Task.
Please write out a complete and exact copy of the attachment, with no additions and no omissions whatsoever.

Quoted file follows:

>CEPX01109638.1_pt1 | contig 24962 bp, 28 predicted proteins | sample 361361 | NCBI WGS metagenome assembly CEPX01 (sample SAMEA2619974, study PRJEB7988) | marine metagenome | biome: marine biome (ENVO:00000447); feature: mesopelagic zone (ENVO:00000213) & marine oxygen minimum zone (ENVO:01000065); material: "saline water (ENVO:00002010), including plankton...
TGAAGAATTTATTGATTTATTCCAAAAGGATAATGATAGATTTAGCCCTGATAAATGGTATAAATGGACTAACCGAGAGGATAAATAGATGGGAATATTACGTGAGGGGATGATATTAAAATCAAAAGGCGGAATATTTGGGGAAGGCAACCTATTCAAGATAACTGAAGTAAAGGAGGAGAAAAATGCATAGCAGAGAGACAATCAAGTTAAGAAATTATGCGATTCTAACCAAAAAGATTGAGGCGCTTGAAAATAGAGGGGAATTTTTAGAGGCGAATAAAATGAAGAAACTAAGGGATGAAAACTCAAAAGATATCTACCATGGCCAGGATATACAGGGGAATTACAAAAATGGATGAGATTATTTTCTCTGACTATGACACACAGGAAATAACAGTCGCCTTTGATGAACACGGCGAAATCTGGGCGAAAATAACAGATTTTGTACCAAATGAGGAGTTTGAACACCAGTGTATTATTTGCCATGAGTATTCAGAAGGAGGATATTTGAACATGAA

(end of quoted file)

>CEPX01109638.1_pt1 | contig 24962 bp, 28 predicted proteins | sample 361361 | NCBI WGS metagenome assembly CEPX01 (sample SAMEA2619974, study PRJEB7988) | marine metagenome | biome: marine biome (ENVO:00000447); feature: mesopelagic zone (ENVO:00000213) & marine oxygen minimum zone (ENVO:01000065); material: "saline water (ENVO:00002010), including plankton...
TGAAGAATTTATTGATTTATTCCAAAAGGATAATGATAGATTTAGCCCTGATAAATGGTATAAATGGACTAACCGAGAGGATAAATAGATGGGAATATTACGTGAGGGGATGATATTAAAATCAAAAGGCGGAATATTTGGGGAAGGCAACCTATTCAAGATAACTGAAGTAAAGGAGGAGAAAAATGCATAGCAGAGAGACAATCAAGTTAAGAAATTATGCGATTCTAACCAAAAAGATTGAGGCGCTTGAAAATAGAGGGGAATTTTTAGAGGCGAATAAAATGAAGAAACTAAGGGATGAAAACTCAAAAGATATCTACCATGGCCAGGATATACAGGGGAATTACAAAAATGGATGAGATTATTTTCTCTGACTATGACACACAGGAAATAACAGTCGCCTTTGATGAACACGGCGAAATCTGGGCGAAAATAACAGATTTTGTACCAAATGAGGAGTTTGAACACCAGTGTATTATTTGCCATGAGTATTCAGAAGGAGGATATTTGAACATGAA